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Perry's Vision For University Of Texas Criticized


It's MORNING EDITION from NPR News. I'm David Greene.


And I'm Steve Inskeep. It's college graduation season, a time when young people stop worrying about final exams and start worrying about getting a job. In a minute we'll hear some popular career advice dished out by commencement speakers. First, there's an ongoing debate over how well universities are preparing graduates for the real world and whether colleges themselves should operate more like businesses.

GREENE: This debate is particularly heated in Texas, where Gov. Rick Perry wants to see big changes at state colleges, including the flagship University of Texas at Austin. But the faculty, many alumni, and even lawmakers say those changes would destroy UT's mission and reputation. NPR's Wade Goodwyn is following the story and he joined us from Dallas. Hey, Wade.


GREENE: So this sounds like a pretty big battle on our hands here. Give us the background.

GOODWYN: It actually began five years ago when Gov. Perry called a special conference of all the university system regents to lay out this new vision for Texas universities. And most of the reform ideas had come from a close ally, an oil man, a former UT business school professor named Jeff Sandefer. And Sandefer believes that the modern university is a dinosaur.

He argues that professors concentrate too much on research and writing books, and the reformist solution is to essentially turn Texas's universities into the kind of super star community colleges where many professors would not be tenured or necessarily even full-time. They'd be experts working in their industries and they'd be paid for how much money they brought into the university and how many students they taught.

And Sandefer believes universities should be run more like a business with the students being the customers.

GREENE: Well, we should say, I mean we've done some reporting on this program, that this is a time when a lot of people feel like universities have to do some soul-searching about their mission but here we have this new vision. And I guess - how did Perry first implement it?

GOODWYN: It started at Texas A&M, which is Perry's alma mater. The reformer started the process by gathering data on all the professors, who's making money for Texas A&M and who's losing it. The professors who supposedly made money had their results listed in black ink and the ones who supposedly cost the A&M were in red.

And lecturers who taught a lot of big classes were moneymakers. If you were some biology professor setting up a research lab, you came back in the red. And you probably won't be surprised, David, to hear that the faculty hated this.

GREENE: I can imagine. Then it comes to the University of Texas. They get their own version of this.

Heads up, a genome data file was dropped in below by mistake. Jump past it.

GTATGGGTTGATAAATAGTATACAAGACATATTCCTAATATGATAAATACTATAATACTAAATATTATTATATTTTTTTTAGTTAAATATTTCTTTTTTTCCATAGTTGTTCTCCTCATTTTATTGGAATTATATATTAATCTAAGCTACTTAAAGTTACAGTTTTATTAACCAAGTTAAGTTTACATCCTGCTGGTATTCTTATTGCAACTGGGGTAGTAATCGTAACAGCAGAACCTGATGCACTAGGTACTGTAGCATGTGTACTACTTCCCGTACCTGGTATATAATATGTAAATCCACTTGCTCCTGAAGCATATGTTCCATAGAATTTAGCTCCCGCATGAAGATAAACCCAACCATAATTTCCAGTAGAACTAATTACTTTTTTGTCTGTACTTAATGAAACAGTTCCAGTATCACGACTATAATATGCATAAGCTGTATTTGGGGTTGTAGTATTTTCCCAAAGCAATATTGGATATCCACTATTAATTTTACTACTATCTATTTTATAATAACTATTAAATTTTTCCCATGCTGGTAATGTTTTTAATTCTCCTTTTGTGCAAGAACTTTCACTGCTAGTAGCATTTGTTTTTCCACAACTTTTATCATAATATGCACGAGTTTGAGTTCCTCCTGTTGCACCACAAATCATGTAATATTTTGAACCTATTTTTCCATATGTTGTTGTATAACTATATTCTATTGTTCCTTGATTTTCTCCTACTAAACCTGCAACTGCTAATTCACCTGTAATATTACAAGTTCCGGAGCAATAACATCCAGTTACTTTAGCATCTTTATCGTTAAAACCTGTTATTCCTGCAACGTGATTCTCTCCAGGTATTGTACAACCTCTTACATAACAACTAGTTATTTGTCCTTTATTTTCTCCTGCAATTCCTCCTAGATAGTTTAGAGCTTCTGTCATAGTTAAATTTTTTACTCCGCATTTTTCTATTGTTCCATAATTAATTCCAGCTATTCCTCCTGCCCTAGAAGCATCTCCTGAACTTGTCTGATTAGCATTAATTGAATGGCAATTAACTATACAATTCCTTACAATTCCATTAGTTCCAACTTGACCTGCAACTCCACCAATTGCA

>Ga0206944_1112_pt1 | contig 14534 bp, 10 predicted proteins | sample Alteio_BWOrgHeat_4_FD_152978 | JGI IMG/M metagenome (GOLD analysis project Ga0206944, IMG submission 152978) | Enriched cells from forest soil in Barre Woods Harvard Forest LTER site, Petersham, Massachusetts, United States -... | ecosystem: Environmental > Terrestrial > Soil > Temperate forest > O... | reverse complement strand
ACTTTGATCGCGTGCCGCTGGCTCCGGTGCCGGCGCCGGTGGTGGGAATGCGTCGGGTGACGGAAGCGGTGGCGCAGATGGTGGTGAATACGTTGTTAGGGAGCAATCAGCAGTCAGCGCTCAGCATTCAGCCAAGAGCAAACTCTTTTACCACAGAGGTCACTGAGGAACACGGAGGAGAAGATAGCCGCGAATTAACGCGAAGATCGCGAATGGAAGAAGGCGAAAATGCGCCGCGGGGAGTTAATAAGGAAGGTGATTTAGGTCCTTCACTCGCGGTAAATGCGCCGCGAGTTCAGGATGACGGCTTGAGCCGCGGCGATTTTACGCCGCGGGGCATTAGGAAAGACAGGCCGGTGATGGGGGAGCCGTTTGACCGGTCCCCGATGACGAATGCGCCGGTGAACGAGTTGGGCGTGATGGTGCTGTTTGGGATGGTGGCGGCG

GOODWYN: That's what happened. And it's causing the same upheaval as it did at A&M. But unlike at A&M, the UT alumni association reacted very strongly. And I think part of the difference here is that the A&M governor - you know, Rick Perry was seen as a powerful alumni insider but at UT he was seen as an interloper trying to dumb down the state's flagship university.

And like A&M, the first thing the reformers did was put out a list of the faculty at UT and divided them into five categories: coasters, dodgers, sherpas, pioneers, and stars.

GREENE: Wow. Actually labeling the different faculty members. You know, Wade, this philosophical debate is not just happening in Texas. I mean a lot of people who are interested in higher education are sort of questioning the value of what students get out of the experience. They're questioning how to measure value at schools. I mean, Texas isn't alone.

GOODWYN: I agree, but I do think that UT and A&M are absolutely on the frontline here. You know, for the reformers we've got to transform universities into profit-motivated corporations. And on the other side is the faculty, the university administration, the alumni association, and many powerful players in the state legislature. And this is important because even though the state legislature is Republican, there's a lot of loyalty to UT there. So it's a battle of the titans.

GREENE: What's the next step, Wade? What can we expect in coming days, weeks, months?

GOODWYN: Well, I mean some of this is being played out in the state legislature. I mean they're moving to pass bills to strip the board of regents of the power of the purse. You know, whereas at the end of the day these bills have to get past Gov. Perry and I don't think they will. So that's kind of where it's playing out right now, is inside the state legislature.

GREENE: All right. Interesting battles to follow over the state of higher education in the state of Texas. NPR's Wade Goodwyn joining us from Dallas. Wade, thanks.

GOODWYN: It's my pleasure. Transcript provided by NPR, Copyright NPR.

David Greene is an award-winning journalist and New York Times best-selling author. He is a host of NPR's Morning Edition, the most listened-to radio news program in the United States, and also of NPR's popular morning news podcast, Up First.
Wade Goodwyn is an NPR National Desk Correspondent covering Texas and the surrounding states.
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